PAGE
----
Thursday, October 8, 2009

Whip It

Roller Derby is a fairly brutal contact sport wherein the players of two teams race on roller skates around a small banked track and attempt to prevent their opponents from passing. Frequent bruises, bloodied noses and broken ribs result. To “whip it” is for one skater to take the hand of another and fling them forwards for a burst of speed. In its current incarnation, it is played exclusively by girls; the uniform of choice tends to ra-ra skirts and fishnets, dyed hair, a generous covering of tattoos and punning metal-inspired noms de jeu. The main team in Drew Barrymore’s directorial debut Whip It, the Hurl Scouts, revel in being the worst in the league, bad attitude being more important than success as they have it; it’s a classic slacker/alt. setting but despite a soundtrack of requisite hipness, an ironic 80s rock shirt as plot point and the central presence of indie elf Ellen Page, this is less a cynical indie meander through Gen-Y self-doubt than a fundamentally traditional sports movie about fulfillment of self and a tight-knit group, complete with family reconciliation subplot (cue training montage; cue parents accepting daughter’s right to live her own life).

Given the comfortable camaraderie of the cast and the authentic evocation of milieu, this is all to the good; the “alternative” elements are a natural background rather than a badge of honour (as Page replies when quizzed about her new pastime “alternative to what?”). Her team-mates include SNL’s Kristen Wiig (motherly rather than weird, which is a shame but still fine), Barrymore herself (the sweet-looking girl who likes to beat up on people), rapper Eve and stunt-woman Zoe Bell (neither given much to do) and the real-life Iron Maiven and Krissy Krash from the LA Derby Dolls (given even less; their characters are deaf). The long-suffering coach is perhaps the most deadpan of the Wilson brothers, Andrew; Page’s love interest is fast-rising indie pop guy Landon Pigg, her best friend Arrested Development’s Alia Shawkat, and pop-up appearances come from Jimmy Fallon and Har Mar Superstar. But even the casting doesn’t feel too painfully hip – they clearly had a great deal of fun making the movie (not least during an extensive food fight – and that good humour consistently makes it to the screen rather than remaining a cast’s in-joke.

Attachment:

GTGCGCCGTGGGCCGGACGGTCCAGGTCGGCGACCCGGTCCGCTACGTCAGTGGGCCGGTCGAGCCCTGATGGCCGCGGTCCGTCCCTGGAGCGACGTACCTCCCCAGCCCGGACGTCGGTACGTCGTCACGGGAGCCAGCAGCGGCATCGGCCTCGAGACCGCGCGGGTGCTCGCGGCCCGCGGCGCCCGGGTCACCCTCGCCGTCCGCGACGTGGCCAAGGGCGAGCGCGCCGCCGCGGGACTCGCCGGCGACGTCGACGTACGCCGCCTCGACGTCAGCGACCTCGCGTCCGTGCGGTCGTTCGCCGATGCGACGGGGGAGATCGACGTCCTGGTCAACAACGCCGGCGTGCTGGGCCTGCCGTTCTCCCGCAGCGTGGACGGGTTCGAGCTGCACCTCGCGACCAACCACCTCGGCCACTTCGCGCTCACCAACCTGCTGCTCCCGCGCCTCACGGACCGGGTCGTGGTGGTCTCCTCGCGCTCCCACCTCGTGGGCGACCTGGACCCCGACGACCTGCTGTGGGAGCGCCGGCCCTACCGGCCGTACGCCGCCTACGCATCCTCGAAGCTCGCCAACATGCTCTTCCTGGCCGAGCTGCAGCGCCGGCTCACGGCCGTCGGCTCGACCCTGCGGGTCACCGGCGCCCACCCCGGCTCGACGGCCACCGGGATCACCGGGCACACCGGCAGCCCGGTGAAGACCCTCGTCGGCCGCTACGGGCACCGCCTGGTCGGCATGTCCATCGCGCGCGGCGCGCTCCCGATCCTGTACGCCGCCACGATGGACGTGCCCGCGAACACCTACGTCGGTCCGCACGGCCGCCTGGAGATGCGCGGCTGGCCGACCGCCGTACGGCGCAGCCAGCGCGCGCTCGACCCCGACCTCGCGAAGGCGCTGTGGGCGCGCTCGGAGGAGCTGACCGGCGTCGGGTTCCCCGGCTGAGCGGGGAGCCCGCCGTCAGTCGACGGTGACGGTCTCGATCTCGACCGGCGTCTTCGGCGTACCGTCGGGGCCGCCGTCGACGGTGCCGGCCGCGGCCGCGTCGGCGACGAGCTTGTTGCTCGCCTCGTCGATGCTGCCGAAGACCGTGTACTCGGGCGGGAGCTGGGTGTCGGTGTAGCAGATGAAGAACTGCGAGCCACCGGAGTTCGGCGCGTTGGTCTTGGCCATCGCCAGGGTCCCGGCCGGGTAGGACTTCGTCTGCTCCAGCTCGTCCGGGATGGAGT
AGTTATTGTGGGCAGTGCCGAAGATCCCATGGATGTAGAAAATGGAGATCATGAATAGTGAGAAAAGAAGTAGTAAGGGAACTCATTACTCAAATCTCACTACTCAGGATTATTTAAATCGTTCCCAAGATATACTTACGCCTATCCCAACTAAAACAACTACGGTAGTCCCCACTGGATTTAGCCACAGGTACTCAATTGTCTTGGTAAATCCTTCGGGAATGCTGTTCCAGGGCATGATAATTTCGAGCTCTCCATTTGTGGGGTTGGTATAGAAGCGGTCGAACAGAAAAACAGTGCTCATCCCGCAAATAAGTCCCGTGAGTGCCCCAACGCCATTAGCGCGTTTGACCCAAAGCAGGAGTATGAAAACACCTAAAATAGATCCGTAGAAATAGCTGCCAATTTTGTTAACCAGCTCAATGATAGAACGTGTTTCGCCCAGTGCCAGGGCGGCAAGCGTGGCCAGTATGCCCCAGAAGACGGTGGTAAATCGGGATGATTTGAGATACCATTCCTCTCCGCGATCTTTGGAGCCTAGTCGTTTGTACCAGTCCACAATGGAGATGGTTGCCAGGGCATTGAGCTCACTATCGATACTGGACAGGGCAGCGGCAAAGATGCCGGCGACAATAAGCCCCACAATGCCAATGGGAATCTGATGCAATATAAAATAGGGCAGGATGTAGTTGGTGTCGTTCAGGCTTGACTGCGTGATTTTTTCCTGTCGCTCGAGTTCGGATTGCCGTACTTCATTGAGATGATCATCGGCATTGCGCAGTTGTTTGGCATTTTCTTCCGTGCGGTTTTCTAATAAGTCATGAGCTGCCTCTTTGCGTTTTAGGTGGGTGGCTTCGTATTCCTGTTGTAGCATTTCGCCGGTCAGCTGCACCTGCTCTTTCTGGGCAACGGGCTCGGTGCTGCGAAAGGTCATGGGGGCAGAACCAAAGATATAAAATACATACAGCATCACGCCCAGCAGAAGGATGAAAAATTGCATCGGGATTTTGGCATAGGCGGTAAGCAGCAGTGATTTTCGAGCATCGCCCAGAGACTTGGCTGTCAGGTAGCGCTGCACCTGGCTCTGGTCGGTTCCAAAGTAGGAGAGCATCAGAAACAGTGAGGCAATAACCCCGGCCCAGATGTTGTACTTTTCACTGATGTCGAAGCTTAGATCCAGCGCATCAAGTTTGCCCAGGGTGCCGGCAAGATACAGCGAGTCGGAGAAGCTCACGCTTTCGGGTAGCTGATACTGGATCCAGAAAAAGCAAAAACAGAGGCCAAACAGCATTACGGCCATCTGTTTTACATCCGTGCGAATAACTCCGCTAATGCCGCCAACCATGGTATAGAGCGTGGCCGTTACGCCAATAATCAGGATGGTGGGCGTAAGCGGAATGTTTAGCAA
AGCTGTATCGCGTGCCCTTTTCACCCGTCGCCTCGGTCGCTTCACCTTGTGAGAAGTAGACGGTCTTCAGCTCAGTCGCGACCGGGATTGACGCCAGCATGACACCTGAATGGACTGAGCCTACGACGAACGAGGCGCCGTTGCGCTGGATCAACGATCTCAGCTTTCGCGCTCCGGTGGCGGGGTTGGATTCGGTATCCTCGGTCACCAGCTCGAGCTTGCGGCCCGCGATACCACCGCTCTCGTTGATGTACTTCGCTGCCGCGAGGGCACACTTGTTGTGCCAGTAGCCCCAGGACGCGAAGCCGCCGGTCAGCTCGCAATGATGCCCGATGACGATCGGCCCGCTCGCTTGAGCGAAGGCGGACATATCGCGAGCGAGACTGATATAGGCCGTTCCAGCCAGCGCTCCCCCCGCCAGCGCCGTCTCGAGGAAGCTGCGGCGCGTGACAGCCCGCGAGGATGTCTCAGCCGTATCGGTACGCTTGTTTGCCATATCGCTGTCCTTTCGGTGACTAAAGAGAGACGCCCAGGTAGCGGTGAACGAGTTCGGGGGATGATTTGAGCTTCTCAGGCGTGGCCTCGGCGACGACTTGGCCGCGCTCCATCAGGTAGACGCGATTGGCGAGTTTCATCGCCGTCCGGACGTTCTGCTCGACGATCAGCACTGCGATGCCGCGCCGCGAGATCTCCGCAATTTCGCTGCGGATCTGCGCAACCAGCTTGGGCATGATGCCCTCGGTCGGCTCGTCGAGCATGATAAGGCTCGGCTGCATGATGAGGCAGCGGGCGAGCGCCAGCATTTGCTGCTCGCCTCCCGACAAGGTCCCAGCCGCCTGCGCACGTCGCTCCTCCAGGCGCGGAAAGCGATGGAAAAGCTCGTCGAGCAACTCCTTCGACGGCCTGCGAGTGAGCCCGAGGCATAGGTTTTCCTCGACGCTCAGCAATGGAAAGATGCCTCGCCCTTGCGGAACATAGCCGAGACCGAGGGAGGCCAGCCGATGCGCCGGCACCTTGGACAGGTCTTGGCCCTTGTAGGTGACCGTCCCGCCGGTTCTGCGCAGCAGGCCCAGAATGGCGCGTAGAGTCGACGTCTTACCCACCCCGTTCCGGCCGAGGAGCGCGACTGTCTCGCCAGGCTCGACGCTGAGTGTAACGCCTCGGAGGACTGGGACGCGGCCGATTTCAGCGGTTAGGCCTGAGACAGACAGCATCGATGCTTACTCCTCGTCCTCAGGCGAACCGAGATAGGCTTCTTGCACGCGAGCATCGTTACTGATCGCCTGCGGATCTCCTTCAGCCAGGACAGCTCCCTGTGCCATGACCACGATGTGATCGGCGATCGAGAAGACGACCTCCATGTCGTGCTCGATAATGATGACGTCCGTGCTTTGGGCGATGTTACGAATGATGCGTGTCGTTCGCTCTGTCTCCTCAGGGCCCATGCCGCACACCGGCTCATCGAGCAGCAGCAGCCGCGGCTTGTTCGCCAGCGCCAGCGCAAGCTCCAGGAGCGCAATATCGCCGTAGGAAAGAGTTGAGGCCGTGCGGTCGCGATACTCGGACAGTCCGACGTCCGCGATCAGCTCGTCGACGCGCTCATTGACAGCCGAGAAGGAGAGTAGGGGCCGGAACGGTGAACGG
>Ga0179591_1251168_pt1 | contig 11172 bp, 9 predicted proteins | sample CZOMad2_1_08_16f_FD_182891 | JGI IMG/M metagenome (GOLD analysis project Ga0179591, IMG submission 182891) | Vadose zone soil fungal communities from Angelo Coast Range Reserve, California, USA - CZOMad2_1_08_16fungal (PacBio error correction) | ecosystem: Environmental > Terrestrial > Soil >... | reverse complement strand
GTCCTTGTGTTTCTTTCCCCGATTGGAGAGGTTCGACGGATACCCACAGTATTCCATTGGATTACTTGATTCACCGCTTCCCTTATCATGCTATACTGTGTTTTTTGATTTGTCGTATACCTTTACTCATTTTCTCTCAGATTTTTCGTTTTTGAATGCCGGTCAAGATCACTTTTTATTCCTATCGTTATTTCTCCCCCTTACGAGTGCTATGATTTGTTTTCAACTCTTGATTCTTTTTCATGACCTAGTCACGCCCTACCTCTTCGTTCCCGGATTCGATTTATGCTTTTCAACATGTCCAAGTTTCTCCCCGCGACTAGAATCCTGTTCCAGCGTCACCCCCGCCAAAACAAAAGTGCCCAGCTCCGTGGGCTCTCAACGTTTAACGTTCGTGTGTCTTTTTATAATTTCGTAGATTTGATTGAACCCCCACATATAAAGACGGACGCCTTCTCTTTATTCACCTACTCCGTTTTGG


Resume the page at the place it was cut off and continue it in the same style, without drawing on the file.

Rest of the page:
And that’s really the best thing the film has going for it. Page’s Bliss (soon to become Babe Ruthless) lives outside Austin, the repository for all that’s cool, all that’s impossible in her nowheresville home town. She works in a BBQ diner (with a “quirky” giant fibre-glass pig on its roof on which of course in a period of melancholic reflection she goes and sits) and her mother, an ex-pageant queen, trots her around the circuit while her father looks only for excuses surreptitiously to watch football. Page is far less self-possessed than in Juno and does a fine job of capturing the not-quite-formed personality of a well-behaved seventeen year old, even if it’s done mostly with a face of slightly quizzical blankness. Shawkat’s Pash, her fellow waitress, is effectively effusive but the weight of the drama falls to parents Marcia Gay Harden and Daniel Stern, each with a neatly judged characterisation and their own quietly subdued sadness.